ATLANTA – A Georgia Tech student who was fatally shot by campus police had called 911 to report an armed and possibly intoxicated suspicious person fitting his physical description.
Campus police killed Scout Schultz, 21, who they said was advancing on officers with a knife. Schultz refused to put down the knife and kept moving toward officers late Saturday, the Georgia Bureau of Investigation said in a statement.
"Officers provided multiple verbal commands and attempted to speak with (Schultz) who was not cooperative and would not comply with the officers' commands," the agency said in a statement. Schultz "continued to advance on the officers with the knife."
Investigators have determined that Schultz was the one who called Georgia Tech police to report a suspicious person on campus, GBI spokeswoman Nelly Miles said in an emailed statement Monday.
"In the call, Shultz describes the person as a white male, with long blonde hair, white T-shirt and blue jeans who is possibly intoxicated, holding a knife and possibly armed with a gun on his hip," Miles said, adding that three suicide notes were found in Schultz's dorm room.
Investigators recovered a multi-purpose tool that included a knife at the scene but didn't find any guns, Miles said.
Chris Stewart, an attorney for Schultz's parents said Monday the GBI confirmed to him that the blade on the tool was not out. Flanked by Schultz's parents earlier Monday, Stewart said the officer who shot Schultz overreacted.
Schultz was having a breakdown and was suicidal but if the officer had used non-lethal force rather than shooting, Schultz could have received treatment and gotten better, Stewart said.
"The mentally ill are looking for a way out when they're having a full breakdown, and there's no way you should be able to use a police officer to take your life when that person isn't threatened," Stewart said.
Stewart says he plans to sue over the shooting.
Authorities have not identified the officer who shot Schultz nor have they released the audio of the 911 call, which came in around 11:17 p.m. Saturday, according to the GBI.
Georgia Tech on Monday refused to release personnel or disciplinary reports involving the officers, saying such information is exempt from Georgia's open records law.
Schultz was president of Pride Alliance at Georgia Tech. The fourth-year computer engineering student used the name Scout, rather than the given name Scott, and preferred the pronouns "they" and "them" rather than "he" or "him."
"I'm bisexual, nonbinary and intersex," Schultz wrote in a Pride Alliance profile.
William Schultz told reporters Monday that his child had a 3.9 GPA and was on track to graduate early in December.
Lynne Schultz told The Atlanta Journal-Constitution over the weekend that her oldest child had struggled with depression and attempted suicide two years ago using a belt as a noose.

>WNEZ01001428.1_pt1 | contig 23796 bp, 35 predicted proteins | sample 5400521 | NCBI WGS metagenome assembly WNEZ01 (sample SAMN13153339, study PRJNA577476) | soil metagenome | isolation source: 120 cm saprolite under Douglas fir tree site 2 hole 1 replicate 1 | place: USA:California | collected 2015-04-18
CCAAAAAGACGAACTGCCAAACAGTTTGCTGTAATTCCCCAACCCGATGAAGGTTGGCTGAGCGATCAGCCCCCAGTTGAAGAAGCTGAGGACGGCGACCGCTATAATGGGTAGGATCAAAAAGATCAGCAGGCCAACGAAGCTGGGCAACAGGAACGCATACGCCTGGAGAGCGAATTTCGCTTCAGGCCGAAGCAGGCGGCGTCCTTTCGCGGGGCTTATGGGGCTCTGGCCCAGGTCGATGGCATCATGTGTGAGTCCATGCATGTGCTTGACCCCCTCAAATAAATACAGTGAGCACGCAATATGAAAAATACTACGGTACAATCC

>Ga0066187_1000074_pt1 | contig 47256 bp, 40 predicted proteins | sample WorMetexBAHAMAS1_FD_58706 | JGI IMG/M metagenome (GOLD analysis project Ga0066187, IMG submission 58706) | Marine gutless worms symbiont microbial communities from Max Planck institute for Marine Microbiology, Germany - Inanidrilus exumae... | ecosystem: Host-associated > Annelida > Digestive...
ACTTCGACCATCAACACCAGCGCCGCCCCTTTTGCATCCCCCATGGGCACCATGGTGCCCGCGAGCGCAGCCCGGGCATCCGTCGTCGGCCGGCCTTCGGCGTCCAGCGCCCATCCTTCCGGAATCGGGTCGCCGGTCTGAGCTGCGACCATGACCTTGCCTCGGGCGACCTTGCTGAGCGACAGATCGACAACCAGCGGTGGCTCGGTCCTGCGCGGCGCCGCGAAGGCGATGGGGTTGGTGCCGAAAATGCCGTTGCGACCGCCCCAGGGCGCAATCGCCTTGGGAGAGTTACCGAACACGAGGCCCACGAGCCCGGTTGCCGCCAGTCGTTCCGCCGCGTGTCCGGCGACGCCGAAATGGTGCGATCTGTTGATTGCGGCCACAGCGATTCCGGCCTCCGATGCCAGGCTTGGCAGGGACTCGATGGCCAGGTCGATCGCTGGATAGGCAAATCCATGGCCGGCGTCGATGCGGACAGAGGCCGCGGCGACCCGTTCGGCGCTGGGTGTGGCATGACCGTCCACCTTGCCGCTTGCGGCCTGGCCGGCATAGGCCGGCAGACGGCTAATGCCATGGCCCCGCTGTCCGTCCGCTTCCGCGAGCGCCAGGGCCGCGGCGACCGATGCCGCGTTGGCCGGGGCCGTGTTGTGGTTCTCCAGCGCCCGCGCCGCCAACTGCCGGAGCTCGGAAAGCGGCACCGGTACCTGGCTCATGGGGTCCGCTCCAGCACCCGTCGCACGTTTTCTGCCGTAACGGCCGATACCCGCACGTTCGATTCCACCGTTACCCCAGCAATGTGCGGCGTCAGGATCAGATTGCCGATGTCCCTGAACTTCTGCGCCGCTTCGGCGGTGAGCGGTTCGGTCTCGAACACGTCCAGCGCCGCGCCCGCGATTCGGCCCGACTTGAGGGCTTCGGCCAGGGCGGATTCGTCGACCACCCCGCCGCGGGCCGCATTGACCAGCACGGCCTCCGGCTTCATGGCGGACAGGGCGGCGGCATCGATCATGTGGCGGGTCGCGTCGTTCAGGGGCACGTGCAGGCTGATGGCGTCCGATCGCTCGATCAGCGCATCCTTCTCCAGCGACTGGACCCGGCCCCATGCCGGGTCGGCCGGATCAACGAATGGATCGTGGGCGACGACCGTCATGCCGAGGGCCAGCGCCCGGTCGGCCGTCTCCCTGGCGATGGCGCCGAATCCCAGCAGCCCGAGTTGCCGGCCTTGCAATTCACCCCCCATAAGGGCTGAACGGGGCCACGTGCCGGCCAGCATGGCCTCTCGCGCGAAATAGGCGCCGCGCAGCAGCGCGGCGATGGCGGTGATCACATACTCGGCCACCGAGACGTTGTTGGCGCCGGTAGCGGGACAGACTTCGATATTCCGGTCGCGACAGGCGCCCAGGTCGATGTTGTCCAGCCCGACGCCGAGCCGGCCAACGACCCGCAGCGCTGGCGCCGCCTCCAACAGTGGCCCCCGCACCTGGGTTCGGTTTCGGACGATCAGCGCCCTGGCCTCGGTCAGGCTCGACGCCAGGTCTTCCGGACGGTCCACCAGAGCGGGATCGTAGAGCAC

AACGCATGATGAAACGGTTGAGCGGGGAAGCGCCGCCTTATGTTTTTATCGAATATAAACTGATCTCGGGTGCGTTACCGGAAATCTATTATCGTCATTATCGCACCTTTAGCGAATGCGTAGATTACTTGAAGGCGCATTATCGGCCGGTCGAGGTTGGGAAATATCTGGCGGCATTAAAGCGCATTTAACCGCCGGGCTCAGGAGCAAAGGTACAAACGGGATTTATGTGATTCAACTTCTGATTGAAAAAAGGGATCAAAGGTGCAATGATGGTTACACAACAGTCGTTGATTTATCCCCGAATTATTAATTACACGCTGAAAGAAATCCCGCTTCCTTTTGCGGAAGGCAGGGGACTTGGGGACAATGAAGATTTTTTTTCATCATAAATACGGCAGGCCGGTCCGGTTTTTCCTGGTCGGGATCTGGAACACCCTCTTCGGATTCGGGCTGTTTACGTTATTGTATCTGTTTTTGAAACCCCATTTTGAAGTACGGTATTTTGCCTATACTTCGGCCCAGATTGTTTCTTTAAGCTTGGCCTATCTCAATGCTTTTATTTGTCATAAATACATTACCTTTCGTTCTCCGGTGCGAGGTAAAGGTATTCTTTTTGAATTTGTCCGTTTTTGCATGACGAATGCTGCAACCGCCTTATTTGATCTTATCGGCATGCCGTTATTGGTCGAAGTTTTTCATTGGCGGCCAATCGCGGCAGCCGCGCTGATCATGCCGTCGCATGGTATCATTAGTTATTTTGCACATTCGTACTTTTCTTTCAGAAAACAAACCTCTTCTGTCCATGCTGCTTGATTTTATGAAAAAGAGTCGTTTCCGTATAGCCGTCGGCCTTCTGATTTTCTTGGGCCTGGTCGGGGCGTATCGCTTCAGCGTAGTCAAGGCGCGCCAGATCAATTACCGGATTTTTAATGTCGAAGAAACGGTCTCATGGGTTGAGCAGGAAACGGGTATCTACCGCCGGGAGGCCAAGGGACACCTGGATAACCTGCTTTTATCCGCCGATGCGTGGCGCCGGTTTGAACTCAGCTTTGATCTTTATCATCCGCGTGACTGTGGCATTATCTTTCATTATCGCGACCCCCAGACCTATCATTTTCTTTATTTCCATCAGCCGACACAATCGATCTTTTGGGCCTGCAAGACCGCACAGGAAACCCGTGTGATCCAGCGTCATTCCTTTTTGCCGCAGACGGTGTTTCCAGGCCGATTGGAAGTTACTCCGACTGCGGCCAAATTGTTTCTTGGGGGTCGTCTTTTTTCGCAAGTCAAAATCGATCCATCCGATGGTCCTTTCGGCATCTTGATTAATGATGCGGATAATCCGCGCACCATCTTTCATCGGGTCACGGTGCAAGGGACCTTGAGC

After that, Scout Schultz went through counseling, William Schultz said. After having worked straight through the two previous summers, Scout Schultz spent this past summer at home and there were no obvious problems when school resumed last month, the elder Schultz said.
Miles said Sunday she did not know whether the officer who fired at Schultz was trained in dealing with suspects who have mental disorders.
The GBI, through its Crisis Intervention Team, has trained about 10,000 local, state and federal law enforcement officers since it began in 2004, the Atlanta newspaper reported. Some agencies require that training while others don't.
Georgia Tech police don't carry stun guns, but are equipped with pepper spray, a spokesman told the newspaper.
Stewart, the family's lawyer, said the university has failed in not providing its officers with stun guns. He also said university police officers "should have the highest training in dealing with people having mental or emotional breakdowns and issues."
Referring to a video of the incident, Stewart says the main officer was doing a "phenomenal job" handling the situation — retreating, trying to deescalate and putting a barrier between himself and Schultz — and that other officers also appeared to be providing appropriate backup. But one officer behaved inappropriately by firing on Schultz when there was no immediate danger to any of the officers, Stewart said.
William Schultz said he and his wife are depending on Stewart's investigation to determine what happened, but that he's sure the encounter shouldn't have ended in his child's death.
If given a chance to talk to the officer, he told reporters, he just has one question: "Why did you have to shoot? That's the question. I mean, that's the only question that matters right now. Why did you kill my son?"
Associated Press writer Jeff Martin contributed to this report.